With provincial elections tomorrow in Iraq, several flashpoints are in the headlines and worth watching. Newspaper reports abound with headlines and references to “Kurdish-Arab tensions” and the “Kurdish fault line.”
There are 18 provinces in Iraq. Three of them (Dahuk, Irbil, and Sulaimaniya) form the Kurdistan Regional Government (KRG). Three others, which border the KRG to the south (Nineveh, Tamim, and Diyala) have substantial Kurdish populations concentrated in the northern borders.
The KRG provinces will not be voting in tomorrow’s election. Nor will Tamim province, with its disputed capital city, Kirkuk.
The two provinces of Nineveh and Diyala (capitals are Mosul and Baqouba, respectively) are the areas in which the “Kurdish-Arab tensions” exist and are under close scrutiny.
In 2005 Sunni Arabs boycotted the Iraqi elections giving the Kurds more local control than otherwise would have happened. For example, Kurds comprise 30-35% of Nineveh’s population of 2.6 million. However, they currently hold 31 of 41 seats on the province’s regional council.
Nineveh’s governor, Duraid Kashmoula, is an Arab but ran for office back in 2005 with the Kurdish coalition. Many refer to him as a puppet of the Kurdish parties and consider his Kurdish deputy, Kasro Goran, the real power in his government. Both will be out of office after the election results come in, about three days after the polls close. Final results, however, must be verified by international observers.
Over the past four years the Kurds have consolidated their hold on Nineveh, Iraq’s most diverse province, with Assyrian Christians, Yazidis, Shabak, and Turkmen. Some have accused the Kurdish security in the region of harassing non-Kurdish minorities resulting in more regional divisiveness. Kurdish leaders have denied this and point to the more than 2,000 Kurds that have been killed in Mosul (capital of Nineveh) in the past few years.
One of the political contenders now in Nineveh is the Al-Hadba party, a Sunni Arab nationalist movement made up of many former Ba’athists. One of its senior leaders, Sheikh Abdullah Humaidi Yawar, labels the Kurds “racist like the former regime” and his party hopes to displace as many of the Kurdish candidates as possible. Its platform is purely anti-Kurdish and aims to roll back Kurdish power and influence in the governorate.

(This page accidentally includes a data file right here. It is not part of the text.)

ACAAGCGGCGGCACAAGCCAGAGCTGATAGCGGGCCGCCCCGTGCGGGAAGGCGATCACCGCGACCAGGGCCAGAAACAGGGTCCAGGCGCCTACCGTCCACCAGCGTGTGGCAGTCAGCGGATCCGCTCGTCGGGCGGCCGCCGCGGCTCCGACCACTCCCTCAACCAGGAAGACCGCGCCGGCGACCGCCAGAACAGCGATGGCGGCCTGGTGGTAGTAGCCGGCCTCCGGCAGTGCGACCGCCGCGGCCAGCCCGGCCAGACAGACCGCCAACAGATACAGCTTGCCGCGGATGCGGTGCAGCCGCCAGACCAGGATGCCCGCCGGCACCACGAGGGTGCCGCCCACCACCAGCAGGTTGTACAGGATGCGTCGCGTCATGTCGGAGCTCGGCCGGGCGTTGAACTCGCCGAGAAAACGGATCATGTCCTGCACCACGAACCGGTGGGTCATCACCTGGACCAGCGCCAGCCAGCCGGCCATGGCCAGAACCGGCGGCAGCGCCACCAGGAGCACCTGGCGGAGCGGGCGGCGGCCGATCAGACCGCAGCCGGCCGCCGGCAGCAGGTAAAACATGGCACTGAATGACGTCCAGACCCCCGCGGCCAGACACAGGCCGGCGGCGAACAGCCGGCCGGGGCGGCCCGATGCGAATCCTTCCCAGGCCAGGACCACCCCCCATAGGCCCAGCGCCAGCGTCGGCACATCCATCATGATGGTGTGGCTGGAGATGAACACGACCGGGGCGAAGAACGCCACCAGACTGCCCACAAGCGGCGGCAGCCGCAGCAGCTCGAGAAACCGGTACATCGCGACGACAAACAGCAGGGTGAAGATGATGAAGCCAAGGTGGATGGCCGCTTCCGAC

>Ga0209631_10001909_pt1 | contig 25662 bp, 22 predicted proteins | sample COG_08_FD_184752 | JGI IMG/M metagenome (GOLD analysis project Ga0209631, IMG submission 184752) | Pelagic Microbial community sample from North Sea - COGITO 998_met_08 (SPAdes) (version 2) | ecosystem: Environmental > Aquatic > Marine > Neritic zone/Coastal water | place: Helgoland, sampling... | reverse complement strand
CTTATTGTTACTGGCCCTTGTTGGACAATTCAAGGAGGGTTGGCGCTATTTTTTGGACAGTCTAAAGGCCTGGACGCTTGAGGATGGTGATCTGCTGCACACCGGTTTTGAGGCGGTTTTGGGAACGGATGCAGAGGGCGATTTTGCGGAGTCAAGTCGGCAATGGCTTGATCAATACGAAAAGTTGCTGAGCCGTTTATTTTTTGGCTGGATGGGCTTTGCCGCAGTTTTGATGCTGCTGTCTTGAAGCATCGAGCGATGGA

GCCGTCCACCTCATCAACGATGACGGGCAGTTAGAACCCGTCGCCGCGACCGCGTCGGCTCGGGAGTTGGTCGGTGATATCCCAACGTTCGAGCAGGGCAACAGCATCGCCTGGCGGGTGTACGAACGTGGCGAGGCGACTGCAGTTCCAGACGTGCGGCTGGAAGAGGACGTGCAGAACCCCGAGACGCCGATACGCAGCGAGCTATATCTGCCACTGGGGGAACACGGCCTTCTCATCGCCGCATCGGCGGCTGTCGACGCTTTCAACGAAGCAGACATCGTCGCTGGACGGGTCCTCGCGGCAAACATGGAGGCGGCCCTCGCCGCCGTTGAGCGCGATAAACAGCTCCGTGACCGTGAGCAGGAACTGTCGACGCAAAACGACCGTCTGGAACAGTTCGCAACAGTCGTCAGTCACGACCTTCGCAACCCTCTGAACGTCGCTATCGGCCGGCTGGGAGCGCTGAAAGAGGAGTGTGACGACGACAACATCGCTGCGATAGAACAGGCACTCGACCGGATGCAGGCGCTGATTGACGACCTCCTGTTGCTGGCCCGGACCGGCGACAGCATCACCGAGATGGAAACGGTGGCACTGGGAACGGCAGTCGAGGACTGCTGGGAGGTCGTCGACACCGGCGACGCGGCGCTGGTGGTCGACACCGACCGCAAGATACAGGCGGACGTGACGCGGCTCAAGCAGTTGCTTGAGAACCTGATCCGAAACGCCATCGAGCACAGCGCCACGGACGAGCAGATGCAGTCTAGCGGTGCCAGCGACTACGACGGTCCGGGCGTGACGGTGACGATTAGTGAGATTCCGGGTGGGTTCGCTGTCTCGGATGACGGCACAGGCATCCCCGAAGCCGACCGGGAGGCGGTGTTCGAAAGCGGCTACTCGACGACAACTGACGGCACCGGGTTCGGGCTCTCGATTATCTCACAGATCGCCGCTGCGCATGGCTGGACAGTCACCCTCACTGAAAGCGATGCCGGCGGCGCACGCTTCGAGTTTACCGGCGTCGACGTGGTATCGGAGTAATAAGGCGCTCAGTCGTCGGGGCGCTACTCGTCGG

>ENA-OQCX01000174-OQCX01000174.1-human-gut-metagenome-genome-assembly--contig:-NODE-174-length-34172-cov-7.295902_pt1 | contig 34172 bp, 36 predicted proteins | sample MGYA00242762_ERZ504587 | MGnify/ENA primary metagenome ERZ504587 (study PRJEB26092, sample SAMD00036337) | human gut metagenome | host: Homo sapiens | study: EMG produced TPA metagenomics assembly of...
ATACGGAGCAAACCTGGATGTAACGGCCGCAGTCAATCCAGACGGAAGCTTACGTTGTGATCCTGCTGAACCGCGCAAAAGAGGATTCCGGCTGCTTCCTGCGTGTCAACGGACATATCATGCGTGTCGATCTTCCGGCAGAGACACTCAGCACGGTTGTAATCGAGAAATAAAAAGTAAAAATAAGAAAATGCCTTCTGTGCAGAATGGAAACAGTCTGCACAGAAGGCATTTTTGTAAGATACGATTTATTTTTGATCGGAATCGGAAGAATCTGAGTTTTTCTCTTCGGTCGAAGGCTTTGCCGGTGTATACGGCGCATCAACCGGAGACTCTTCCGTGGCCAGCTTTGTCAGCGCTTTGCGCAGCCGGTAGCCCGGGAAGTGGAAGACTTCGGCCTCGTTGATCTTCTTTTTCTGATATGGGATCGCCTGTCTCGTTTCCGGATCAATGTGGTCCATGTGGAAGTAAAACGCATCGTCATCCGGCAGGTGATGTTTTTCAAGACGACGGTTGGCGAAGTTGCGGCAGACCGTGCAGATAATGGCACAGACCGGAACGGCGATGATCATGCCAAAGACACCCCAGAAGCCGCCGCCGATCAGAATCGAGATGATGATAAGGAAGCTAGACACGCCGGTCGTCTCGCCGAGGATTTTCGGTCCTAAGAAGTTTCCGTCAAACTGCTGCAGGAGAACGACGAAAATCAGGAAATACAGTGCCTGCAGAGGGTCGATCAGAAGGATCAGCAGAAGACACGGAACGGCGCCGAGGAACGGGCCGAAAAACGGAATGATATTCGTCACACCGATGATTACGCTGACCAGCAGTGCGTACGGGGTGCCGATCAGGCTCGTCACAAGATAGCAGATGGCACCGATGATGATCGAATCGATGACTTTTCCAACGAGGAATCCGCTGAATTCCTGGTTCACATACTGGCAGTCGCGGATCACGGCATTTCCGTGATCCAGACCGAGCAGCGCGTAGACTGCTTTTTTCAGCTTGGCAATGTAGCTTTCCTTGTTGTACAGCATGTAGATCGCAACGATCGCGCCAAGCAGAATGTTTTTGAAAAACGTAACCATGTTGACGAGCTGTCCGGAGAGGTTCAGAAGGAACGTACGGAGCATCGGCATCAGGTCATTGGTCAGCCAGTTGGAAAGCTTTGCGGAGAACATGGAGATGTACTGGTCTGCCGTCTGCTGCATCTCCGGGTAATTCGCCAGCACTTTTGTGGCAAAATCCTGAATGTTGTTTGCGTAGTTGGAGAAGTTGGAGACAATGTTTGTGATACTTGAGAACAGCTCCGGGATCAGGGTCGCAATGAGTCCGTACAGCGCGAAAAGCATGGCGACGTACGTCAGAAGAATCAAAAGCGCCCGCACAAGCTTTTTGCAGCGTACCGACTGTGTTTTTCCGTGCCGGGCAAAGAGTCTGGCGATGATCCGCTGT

Another Sunni faction in the north, the Iraqi Islamic Party (IIP), while less extreme than Al-Hadba, has similar aspirations. Yahya Abdul Majoud of the IIP has said when they “have the ability to protect these areas, we will ask Kurdistan to leave them.” He also wants to see Iraqi army units replace Kurdish ones.
Turnout in Nineveh and Diyala is expected to be high amongst both Arabs and Kurds. The Sunni Arabs will want to reverse the results of the 2005 elections and boost their representation in local government; Kurds, wishing to counter the Arab surge in votes, will also turn out in high numbers.
In Diyala province, the northern “arm” of the governorate is predominantly Kurdish. Security in the region on election day will be provided by a joint force of Iraqi army regulars and Peshmerga forces. U.S. troops will be present as well. Security is tight all over Iraq, with borders closed, transportation bans in effect, and nighttime curfews.
Even with the added security, the lead up to the elections has not been without incident. Car bombs are less frequent, but still happen. Political assassinations are ever present. Just yesterday gunmen killed three Sunni Arab candidates. One, Hazem Salem Ahmed, a National Unity List party candidate, was shot outside his home in Mosul. Another, Abbas Farhan with the National Reform and Development Party, was shot and killed in Mandili, a small town in Diyala province near the Iranian border.
But the country is very different today than it was when Iraqis went to the polls four years ago. Fear has abated and given way to open debates over candidates and their qualifications. Still UN special representative to Iraq, Staffan de Mistura, is anxious about the results of the elections, wondering if Iraq can move “from bullets to ballots” and maintain stability.
It remains to be seen how each side will perceive the election outcomes in the Nineveh and Diyala provinces. Any allegations of fraud or misrepresentation could lead to ethnic clashes and more violence.
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-Hauslohner, A. Iraq’s Election Fuels Tension on Kurdish Fault Line, Time, 28 January 2009. http://www.time.com/time/world/article/0,8599,1874451,00.html
–Iraqis to vote in Al Qaeda’s last stronghold, Khaleej Times Online (Reuters), 29 January 2009. http://www.khaleejtimes.com/DisplayArticleNew.asp?section=middleeast&xfile=data/middleeast/2009/january/middleeast_january552.xml
–Kami, A. Casting a vote against fear in Iraq, Reuters Blogs, 29 January 2009. http://blogs.reuters.com/global/2009/01/29/casting-a-vote-against-fear-in-iraq/
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-Parker, N. and U. Redha. Arabs, Kurds take their fight to polls. LA Times, 25 January 2009. http://www.latimes.com/news/printedition/front/la-fg-iraq-mosul25-2009jan25,0,2818213.story
–Poll candidates killed in Iraq, Al Jazeera, 30 January 2009. http://english.aljazeera.net/news/middleeast/2009/01/2009129175338701596.html
-Susman, T. Iraq voters cast early ballots in provincial elections. LA Times, 29 January 2009. http://www.latimes.com/news/nationworld/world/la-fg-iraq-elections29-2009jan29,0,5353439.story